To commemorate Frank's outstanding teaching, in 2020, the U-M Department of Psychology established the J. Frank Yates Award for Excellence in Seminar-based Teaching.


Frank’s care for others and his careful decision making were valued not only within our Department, but also across the university.  Frank served on advisory boards and executive committees for the Robert Wood Johnson Clinical Scholars Program at the Medical School; the Risk Science Center in Public Health; The Nursing School's Child/Adolescent Health Behavior Research Center; The Business School’s Deanship Search; Transportation Research Institute; LSA’s Grievance Hearing Panel, College Admissions, and College Nomination; Rackham Graduate School Executive, Divisional, and Appeals Board; the Center for Research on Learning and Teaching; Combined Program in Education and Psychology; Michigan Society of Fellows; Provost’s Committee on Diversity, Equity, and Inclusion; University Board for Student Publications; University Budget Priorities Committee; UM Press Board of Directors; University Classified Research Review. 

Though an intellectual giant, Frank was unassuming with regard to his importance to the University of Michigan. Though many in our community are unaware of his history, Frank’s contributions to advancing equity, diversity, and inclusivity began in 1967; within four years, Frank transformed our university’ future. Arriving as a graduate student, Frank found just 229 Black students on Michigan‘s campus. As a graduate of Notre Dame, Frank understood the experience of living as a Black student in an overwhelmingly white space. He felt that rather than emphasizing selection, the UM could support Black students by creating an environment to help them succeed in academics. He envisioned a campus that supported black students through relevant course topics, advising, and community with other Black students at Michigan.

Frank joined the Black Student Union, and he drafted two proposals. Both were included as student demands in the January, 1970 Black Action Movement (BAM) strike. In its wake, the university funded both of Frank’s proposals. The first laid out plans for an interdisciplinary program of research, instruction, and community outreach focused on Black Americans. Established by the University in 1970, Frank served for a year as its first director. This Black Studies Program became the Center for Afro-American and African Studies, and then the Department of Afroamerican and African Studies (DAAS) in the College of LSA. Its intellectual focus and mission is to reflect on and participate in determining emerging directions in the study and representation of the diverse cultures, experiences, and societies of Africans and peoples of African descent across the African continent and diaspora.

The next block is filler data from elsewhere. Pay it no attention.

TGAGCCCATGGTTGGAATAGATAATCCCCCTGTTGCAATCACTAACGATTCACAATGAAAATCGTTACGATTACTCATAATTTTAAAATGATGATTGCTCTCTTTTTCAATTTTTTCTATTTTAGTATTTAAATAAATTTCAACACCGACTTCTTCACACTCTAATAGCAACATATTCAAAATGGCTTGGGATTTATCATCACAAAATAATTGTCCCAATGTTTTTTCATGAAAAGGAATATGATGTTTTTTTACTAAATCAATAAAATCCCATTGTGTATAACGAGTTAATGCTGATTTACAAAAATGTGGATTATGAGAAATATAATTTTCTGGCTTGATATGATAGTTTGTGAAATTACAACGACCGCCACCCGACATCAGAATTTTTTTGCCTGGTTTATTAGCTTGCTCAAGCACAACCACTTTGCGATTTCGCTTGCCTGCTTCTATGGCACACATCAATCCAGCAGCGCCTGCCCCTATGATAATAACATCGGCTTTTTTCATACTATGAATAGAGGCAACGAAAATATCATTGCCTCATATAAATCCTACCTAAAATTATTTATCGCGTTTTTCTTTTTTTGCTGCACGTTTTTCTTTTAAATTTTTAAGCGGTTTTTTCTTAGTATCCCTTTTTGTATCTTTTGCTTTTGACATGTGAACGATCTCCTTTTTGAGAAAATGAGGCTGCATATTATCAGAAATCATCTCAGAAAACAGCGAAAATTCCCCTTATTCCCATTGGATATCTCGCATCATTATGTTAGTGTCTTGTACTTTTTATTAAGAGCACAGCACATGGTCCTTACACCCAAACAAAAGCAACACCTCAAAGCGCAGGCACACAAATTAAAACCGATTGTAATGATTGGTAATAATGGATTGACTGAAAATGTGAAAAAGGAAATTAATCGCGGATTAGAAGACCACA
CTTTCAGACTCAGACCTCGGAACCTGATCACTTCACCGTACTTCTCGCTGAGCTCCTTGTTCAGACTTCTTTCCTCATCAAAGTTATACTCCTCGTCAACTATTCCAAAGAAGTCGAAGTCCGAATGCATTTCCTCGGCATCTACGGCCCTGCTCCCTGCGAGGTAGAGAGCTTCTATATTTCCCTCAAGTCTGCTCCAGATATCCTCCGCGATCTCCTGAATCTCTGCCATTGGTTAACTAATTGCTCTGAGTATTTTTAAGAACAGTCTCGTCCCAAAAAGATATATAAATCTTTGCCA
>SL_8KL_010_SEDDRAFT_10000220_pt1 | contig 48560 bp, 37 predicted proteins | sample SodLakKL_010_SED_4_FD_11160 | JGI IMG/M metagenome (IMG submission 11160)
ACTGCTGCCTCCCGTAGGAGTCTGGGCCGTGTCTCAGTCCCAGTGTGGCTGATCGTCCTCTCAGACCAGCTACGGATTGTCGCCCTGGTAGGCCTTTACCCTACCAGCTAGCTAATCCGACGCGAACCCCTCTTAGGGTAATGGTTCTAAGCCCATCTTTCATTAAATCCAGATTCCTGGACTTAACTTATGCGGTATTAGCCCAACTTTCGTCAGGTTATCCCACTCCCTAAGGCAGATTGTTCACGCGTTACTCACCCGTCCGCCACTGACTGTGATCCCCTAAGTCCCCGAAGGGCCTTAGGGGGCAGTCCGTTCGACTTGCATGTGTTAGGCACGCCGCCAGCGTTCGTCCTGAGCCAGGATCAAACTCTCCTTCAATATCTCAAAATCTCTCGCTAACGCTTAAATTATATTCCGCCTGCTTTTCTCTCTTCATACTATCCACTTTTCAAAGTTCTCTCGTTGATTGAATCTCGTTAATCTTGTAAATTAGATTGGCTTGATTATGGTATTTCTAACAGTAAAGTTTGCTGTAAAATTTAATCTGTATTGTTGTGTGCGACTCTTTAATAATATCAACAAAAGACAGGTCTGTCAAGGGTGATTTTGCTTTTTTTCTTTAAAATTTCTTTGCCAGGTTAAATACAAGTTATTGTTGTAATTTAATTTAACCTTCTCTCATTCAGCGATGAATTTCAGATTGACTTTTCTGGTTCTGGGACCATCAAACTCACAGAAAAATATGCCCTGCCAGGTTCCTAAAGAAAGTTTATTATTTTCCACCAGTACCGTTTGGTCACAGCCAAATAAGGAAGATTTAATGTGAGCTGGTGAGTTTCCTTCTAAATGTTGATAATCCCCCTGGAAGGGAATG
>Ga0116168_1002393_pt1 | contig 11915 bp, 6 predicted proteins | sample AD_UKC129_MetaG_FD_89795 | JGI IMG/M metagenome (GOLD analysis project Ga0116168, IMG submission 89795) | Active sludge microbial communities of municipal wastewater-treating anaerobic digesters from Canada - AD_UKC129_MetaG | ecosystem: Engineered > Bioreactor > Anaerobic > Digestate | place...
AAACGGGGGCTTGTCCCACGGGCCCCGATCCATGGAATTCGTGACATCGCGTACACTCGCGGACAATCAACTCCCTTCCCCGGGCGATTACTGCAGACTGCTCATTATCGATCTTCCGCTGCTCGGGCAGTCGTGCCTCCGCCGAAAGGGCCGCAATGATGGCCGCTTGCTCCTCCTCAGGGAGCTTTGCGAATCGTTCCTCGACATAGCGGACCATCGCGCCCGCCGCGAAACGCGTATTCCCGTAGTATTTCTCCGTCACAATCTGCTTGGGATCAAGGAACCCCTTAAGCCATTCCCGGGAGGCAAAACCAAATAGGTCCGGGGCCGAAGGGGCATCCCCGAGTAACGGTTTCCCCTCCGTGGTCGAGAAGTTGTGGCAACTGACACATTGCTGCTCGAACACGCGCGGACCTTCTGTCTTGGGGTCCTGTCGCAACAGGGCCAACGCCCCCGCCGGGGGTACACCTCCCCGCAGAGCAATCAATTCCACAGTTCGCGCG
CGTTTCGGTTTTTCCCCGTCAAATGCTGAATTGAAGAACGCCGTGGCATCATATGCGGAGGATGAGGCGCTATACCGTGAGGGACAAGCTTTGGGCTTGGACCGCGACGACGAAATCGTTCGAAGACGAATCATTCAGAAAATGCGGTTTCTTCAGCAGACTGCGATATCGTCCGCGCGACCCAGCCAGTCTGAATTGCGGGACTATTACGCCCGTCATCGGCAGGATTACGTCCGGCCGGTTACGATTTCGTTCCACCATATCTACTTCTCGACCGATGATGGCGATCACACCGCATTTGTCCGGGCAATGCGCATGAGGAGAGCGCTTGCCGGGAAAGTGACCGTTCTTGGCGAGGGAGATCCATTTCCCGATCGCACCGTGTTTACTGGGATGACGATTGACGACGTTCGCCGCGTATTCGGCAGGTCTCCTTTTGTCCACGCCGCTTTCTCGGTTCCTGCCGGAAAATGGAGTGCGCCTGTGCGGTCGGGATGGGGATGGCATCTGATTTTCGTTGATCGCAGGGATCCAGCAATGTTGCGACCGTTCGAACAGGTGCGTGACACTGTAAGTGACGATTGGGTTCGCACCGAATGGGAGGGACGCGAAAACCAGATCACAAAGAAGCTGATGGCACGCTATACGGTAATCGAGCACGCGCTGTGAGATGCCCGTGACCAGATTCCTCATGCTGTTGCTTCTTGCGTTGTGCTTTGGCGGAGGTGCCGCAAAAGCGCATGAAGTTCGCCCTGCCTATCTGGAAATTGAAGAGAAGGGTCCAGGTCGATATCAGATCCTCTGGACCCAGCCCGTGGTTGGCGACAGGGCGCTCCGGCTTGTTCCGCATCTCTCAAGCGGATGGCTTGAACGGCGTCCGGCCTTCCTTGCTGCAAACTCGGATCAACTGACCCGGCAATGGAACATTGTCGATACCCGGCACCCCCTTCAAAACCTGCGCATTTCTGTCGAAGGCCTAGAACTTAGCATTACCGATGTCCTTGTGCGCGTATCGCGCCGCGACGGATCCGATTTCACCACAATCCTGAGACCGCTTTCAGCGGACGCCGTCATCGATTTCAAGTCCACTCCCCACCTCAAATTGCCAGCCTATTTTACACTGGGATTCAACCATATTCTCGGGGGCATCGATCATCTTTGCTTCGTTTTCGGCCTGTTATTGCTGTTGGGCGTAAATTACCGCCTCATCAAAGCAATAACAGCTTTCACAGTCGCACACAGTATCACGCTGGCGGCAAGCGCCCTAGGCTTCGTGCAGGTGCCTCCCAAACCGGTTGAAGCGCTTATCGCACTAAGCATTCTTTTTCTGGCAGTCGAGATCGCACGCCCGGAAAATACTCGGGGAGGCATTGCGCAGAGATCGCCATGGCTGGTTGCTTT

The second proposal was an academic success program for Black students; by Fall term 1969,

Frank was working as an assistant to the Dean to introduce his envisioned support program. Frank created the Coalition for the Use of Learning Skills to address Black students’ experiences on campus, including an orientation to prepare them for potential emotional and academic obstacles. He structured course-specific study groups for first year students led by specially trained upperclassmen, graduate students, and faculty members. These “power sections” offered community to Black students in large introductory courses like calculus, English, and chemistry. Because many students arrived on campus from under-resourced schools or as first-generation students, Frank arranged for advising and coaching on how to succeed in college. The study sessions covered basic skills necessary for academic success, including analytical reading, writing skills and test preparation. Working with colleagues Nick Collins and Wade Boykin, Frank served as the director of the program until 1974. This program later became the current Comprehensive Studies Program, now serving a diverse group of 3100 students on the University of Michigan campus. What began as Frank’s mentoring concept has since transformed into a complete experiential learning program as part of the Michigan Learning Communities, drawing together groups of students and faculty, often from diverse backgrounds, through shared goals and common interests.